Chronic Pain: Treating It Naturally


ORLANDO, Fla. (Ivanhoe Newswire) — Can writing be an alternative to surgery when treating chronic pain? One orthopedic spine surgeon believes it can be. Ivanhoe has details on his findings and some other natural ways to relieve chronic pain.

One in five adults in the US suffers with chronic pain. Medications, medical devices, and surgery have been used by doctors to treat chronic pain, but at least one doctor thinks there is a better way.

David Hanscom, MD, Orthopedic Spine Surgeon says, “So, the misnomer is that there’s always something structural wrong. And the real answer is there’s rarely something structural wrong.”

Doctor Hanscom is an Orthopedic Spine Surgeon and believes that doctors should treat chronic pain by treating the root cause like lack of sleep.

“Forty percent of Americans don’t sleep. We know that actual lack of sleep actually causes chronic back pain, causes it. It’s not the result of chronic pain. It causes chronic pain.” Explains Doctor Hanscom.

He also believes in a technique called Expressive Writing, where you write down your thoughts and then tear them up. This method is a form of meditation in that it helps people separate from their negative thoughts, which add stress to the body causing pain.

Doctor Hanscom says, “I would say within four to six weeks after people started express writing, started getting better sleep, symptoms would drop down dramatically.”

And some experts say what you eat also helps. Studies revealed turmeric, cloves, capsaicin, ginger, and fish oil can all improve chronic pain. In fact, one study from University of Pittsburgh Medical Center found more than half the patients with neck or back pain who participated were able to stop taking prescription painkillers after being on fish oil supplements for 75 days. Hoping you can live pain-free naturally.

Essential oils could also help with chronic pain. A study from South Korea found eucalyptus oil reduced pain, swelling, and inflammation for patients after knee replacement surgery.

Contributors to this news report include: Milvionne Chery, Producer; Bob Walko, Editor.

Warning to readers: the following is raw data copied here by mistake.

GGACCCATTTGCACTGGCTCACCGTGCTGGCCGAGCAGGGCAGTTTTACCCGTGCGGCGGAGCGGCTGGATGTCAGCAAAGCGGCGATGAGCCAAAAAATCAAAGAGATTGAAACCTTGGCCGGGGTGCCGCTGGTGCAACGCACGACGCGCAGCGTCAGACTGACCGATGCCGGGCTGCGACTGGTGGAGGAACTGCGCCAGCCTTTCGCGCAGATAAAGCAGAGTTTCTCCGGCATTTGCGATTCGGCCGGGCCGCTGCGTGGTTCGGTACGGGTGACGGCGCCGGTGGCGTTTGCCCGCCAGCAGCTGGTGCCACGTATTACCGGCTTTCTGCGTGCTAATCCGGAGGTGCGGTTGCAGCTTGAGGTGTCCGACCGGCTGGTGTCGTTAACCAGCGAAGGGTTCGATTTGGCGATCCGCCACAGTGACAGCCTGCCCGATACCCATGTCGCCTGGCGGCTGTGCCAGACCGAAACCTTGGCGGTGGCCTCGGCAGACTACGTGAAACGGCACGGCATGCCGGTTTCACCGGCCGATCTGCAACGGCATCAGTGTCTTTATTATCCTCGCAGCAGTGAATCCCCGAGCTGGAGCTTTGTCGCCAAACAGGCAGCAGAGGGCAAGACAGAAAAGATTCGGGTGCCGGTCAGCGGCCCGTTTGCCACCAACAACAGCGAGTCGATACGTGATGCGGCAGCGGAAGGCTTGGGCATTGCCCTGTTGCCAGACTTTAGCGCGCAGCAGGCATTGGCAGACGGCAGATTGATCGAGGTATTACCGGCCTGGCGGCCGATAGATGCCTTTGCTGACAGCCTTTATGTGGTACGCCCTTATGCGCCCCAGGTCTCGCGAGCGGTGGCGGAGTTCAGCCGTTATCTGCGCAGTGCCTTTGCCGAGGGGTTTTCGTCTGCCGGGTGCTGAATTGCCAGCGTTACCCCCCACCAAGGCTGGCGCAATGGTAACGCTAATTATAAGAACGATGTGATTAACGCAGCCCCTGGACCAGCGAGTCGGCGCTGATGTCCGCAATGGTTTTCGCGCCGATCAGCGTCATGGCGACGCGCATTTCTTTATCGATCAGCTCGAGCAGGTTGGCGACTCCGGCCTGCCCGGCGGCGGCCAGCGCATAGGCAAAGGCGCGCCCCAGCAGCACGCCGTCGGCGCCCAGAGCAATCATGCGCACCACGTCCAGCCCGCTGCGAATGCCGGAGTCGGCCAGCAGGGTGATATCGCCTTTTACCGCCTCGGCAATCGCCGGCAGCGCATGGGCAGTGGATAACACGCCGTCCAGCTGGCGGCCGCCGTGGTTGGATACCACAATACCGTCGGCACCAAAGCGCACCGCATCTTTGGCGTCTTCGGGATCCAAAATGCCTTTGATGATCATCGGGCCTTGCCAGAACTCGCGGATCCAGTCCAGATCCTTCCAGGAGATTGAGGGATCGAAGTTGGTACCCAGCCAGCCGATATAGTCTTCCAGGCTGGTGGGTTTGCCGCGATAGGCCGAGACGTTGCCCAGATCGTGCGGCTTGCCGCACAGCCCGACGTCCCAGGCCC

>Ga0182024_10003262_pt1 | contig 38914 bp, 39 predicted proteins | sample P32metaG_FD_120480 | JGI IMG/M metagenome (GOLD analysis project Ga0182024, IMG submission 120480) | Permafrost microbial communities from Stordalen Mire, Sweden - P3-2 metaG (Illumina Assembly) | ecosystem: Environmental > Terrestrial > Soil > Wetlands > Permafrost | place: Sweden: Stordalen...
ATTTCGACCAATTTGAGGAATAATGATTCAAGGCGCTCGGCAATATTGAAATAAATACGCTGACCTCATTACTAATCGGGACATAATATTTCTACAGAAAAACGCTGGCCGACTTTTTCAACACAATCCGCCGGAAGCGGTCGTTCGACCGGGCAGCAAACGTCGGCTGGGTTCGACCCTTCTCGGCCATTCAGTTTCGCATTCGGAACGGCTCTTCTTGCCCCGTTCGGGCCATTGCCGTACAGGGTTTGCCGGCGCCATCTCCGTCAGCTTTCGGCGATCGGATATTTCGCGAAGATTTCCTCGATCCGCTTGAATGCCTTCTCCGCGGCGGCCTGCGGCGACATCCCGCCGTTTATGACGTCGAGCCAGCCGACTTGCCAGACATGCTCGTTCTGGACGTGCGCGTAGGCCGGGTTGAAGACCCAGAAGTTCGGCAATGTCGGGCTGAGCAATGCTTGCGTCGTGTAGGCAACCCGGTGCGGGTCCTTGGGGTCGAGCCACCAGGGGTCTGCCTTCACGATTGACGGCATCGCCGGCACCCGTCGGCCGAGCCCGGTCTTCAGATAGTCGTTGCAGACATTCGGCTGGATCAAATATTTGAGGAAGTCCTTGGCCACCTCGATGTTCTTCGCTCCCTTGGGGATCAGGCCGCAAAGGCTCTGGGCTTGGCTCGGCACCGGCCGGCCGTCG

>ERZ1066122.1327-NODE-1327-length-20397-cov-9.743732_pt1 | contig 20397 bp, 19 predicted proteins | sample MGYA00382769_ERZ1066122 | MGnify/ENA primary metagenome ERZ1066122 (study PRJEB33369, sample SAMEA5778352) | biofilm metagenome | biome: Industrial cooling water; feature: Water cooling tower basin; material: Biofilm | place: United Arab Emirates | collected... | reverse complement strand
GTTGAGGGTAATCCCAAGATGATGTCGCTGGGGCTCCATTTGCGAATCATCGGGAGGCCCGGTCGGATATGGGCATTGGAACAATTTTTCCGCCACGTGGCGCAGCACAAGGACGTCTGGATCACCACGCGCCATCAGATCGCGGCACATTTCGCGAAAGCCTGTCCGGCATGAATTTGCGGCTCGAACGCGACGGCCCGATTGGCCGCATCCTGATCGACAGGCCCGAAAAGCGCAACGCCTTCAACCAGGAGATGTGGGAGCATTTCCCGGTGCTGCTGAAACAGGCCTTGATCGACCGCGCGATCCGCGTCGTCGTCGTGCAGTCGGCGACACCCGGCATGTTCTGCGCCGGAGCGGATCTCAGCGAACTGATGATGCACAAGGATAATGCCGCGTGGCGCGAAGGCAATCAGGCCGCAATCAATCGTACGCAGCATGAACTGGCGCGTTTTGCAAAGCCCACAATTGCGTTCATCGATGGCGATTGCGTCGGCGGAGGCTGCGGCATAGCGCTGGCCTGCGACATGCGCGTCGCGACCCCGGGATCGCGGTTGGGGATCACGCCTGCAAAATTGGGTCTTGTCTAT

REPORT #3035

BACKGROUND: Chronic or persistent pain is pain that carries on for longer than 12 weeks despite medication or treatment. Most people get back to normal after pain following an injury or operation. But sometimes, the pain carries on for longer or comes without any history of an injury or operation. Chronic pain is the number one cause of disability and disease burden globally. More than one in five adults in the United States experience chronic pain. Approximately eight percent of adults have high-impact chronic pain. Eighty-four percent of high-impact chronic pain patients are unable to work outside of their home. Chronic pain is significantly more prevalent in women than in men. Also, adults with less than a high school education make up 24 to 28 percent of all chronic pain patients.


DIAGNOSIS: Sometimes chronic pain has an obvious cause, like long-lasting illnesses such as arthritis or cancer. Injuries can also cause chronic pain. Some people have chronic pain that isn’t tied to an injury or physical illness, so it’s best to have your doctor check you out. People with chronic pain describe their pain in many different ways, such as aching, burning, shooting, squeezing, stiffness, stinging, or throbbing. Chronic pain often leads to other symptoms and conditions like axiety, depression, fatigue, insomnia, or mood swings. Pain is subjective – only the person experiencing it can identify and describe it – so it could be difficult for health care providers to determine the cause. Some things that your provider may want to know when you’re being examined are: where the pain is, how bad the pain is, how often is occurs, and how it affects your lifestyle.


NEW REGULATIONS: Pain is the main reason people go to a doctor, but many don’t find adequate relief because only a handful of pain treatments are available. Although opioids are effective for acute pain, they don’t work for many pain conditions and carry significant risks for addiction. The Helping to End Addiction Long-term InitiativeSM, or NIH HEAL InitiativeSM, hopes to untangle these mysteries as part of its new clinical research programs to find new effective and non-addictive pain treatments. The NIH-funded Early Phase Pain Investigation Clinical Network (EPPIC-Net) is a $50 million nationwide web of 12 pain research programs (like Wallace’s) to quickly and efficiently conduct simultaneous multisite research studies to evaluate a variety of pain treatments. It will test not only medications, but also surgical interventions, devices, and even totally new approaches like cell-based therapies. Some may even be repurposed drugs tested before for other conditions. Aside from new and different drugs to treat chronic pain, there are also natural and holistic ways that people are trying. Exercise, fish oil, tumeric, and heat therapy are just a few natural ways to treat chronic pain.


* For More Information, Contact:

Beth Grossman

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